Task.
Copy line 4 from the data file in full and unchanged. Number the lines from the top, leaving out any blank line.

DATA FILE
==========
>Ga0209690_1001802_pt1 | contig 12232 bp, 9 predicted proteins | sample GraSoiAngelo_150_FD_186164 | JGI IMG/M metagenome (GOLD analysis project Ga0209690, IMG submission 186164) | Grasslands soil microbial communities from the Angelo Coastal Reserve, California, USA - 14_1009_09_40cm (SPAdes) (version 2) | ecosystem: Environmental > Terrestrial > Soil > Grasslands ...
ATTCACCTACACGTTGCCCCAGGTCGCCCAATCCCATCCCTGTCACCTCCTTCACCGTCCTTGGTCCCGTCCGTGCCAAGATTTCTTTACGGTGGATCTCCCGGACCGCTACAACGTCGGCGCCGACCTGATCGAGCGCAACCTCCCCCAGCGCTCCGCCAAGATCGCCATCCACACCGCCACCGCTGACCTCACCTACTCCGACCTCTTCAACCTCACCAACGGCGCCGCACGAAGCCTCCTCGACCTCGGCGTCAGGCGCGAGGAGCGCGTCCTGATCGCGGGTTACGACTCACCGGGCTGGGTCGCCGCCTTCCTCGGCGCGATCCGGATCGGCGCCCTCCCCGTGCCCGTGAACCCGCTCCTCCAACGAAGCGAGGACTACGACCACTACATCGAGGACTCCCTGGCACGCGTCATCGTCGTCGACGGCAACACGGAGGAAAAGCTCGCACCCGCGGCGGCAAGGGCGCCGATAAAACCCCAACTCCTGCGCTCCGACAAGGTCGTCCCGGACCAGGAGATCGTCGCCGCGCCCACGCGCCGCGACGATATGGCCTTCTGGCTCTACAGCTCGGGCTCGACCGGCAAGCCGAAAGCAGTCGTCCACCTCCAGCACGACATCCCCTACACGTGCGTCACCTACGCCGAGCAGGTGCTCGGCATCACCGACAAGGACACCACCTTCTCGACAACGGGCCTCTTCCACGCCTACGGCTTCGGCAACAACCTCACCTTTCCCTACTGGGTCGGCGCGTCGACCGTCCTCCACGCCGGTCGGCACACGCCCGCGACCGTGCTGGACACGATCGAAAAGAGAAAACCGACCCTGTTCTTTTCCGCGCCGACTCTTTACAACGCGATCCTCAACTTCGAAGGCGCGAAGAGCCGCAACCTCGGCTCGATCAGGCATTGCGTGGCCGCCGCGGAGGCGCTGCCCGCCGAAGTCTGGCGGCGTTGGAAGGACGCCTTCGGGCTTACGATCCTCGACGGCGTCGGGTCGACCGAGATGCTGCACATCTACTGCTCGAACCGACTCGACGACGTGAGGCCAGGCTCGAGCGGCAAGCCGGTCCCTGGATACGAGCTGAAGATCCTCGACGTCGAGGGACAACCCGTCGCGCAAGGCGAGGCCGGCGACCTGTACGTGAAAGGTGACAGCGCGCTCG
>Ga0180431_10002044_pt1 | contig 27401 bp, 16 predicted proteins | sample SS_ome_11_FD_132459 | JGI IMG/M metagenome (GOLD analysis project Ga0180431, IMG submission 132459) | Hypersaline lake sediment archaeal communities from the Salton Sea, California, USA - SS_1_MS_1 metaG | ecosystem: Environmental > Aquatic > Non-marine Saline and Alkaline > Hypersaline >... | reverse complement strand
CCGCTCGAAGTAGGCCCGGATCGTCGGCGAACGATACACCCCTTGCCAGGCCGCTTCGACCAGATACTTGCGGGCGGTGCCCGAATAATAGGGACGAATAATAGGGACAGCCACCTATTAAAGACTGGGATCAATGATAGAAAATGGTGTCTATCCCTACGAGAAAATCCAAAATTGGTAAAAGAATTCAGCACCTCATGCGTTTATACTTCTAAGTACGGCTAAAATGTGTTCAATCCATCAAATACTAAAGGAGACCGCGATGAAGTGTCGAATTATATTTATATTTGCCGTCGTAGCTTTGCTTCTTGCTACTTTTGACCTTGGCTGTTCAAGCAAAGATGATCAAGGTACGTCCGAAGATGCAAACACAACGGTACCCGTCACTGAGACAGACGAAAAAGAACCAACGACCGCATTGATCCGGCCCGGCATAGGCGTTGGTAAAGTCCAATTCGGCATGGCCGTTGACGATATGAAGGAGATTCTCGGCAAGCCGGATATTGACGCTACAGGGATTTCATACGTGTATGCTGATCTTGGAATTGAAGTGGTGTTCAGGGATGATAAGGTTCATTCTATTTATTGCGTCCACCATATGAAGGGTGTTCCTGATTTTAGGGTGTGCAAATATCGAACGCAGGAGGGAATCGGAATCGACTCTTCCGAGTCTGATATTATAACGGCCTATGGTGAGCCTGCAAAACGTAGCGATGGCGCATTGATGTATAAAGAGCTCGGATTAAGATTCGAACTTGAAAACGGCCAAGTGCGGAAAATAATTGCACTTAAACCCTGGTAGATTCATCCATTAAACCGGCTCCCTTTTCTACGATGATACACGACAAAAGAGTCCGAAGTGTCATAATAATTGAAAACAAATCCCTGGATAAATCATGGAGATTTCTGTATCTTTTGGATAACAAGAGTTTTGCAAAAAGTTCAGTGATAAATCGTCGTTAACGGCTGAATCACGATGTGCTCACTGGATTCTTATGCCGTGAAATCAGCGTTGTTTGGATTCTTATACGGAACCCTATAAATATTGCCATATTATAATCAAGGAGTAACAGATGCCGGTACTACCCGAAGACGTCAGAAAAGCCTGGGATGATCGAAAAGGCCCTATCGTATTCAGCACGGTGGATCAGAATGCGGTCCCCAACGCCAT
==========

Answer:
CCGCTCGAAGTAGGCCCGGATCGTCGGCGAACGATACACCCCTTGCCAGGCCGCTTCGACCAGATACTTGCGGGCGGTGCCCGAATAATAGGGACGAATAATAGGGACAGCCACCTATTAAAGACTGGGATCAATGATAGAAAATGGTGTCTATCCCTACGAGAAAATCCAAAATTGGTAAAAGAATTCAGCACCTCATGCGTTTATACTTCTAAGTACGGCTAAAATGTGTTCAATCCATCAAATACTAAAGGAGACCGCGATGAAGTGTCGAATTATATTTATATTTGCCGTCGTAGCTTTGCTTCTTGCTACTTTTGACCTTGGCTGTTCAAGCAAAGATGATCAAGGTACGTCCGAAGATGCAAACACAACGGTACCCGTCACTGAGACAGACGAAAAAGAACCAACGACCGCATTGATCCGGCCCGGCATAGGCGTTGGTAAAGTCCAATTCGGCATGGCCGTTGACGATATGAAGGAGATTCTCGGCAAGCCGGATATTGACGCTACAGGGATTTCATACGTGTATGCTGATCTTGGAATTGAAGTGGTGTTCAGGGATGATAAGGTTCATTCTATTTATTGCGTCCACCATATGAAGGGTGTTCCTGATTTTAGGGTGTGCAAATATCGAACGCAGGAGGGAATCGGAATCGACTCTTCCGAGTCTGATATTATAACGGCCTATGGTGAGCCTGCAAAACGTAGCGATGGCGCATTGATGTATAAAGAGCTCGGATTAAGATTCGAACTTGAAAACGGCCAAGTGCGGAAAATAATTGCACTTAAACCCTGGTAGATTCATCCATTAAACCGGCTCCCTTTTCTACGATGATACACGACAAAAGAGTCCGAAGTGTCATAATAATTGAAAACAAATCCCTGGATAAATCATGGAGATTTCTGTATCTTTTGGATAACAAGAGTTTTGCAAAAAGTTCAGTGATAAATCGTCGTTAACGGCTGAATCACGATGTGCTCACTGGATTCTTATGCCGTGAAATCAGCGTTGTTTGGATTCTTATACGGAACCCTATAAATATTGCCATATTATAATCAAGGAGTAACAGATGCCGGTACTACCCGAAGACGTCAGAAAAGCCTGGGATGATCGAAAAGGCCCTATCGTATTCAGCACGGTGGATCAGAATGCGGTCCCCAACGCCAT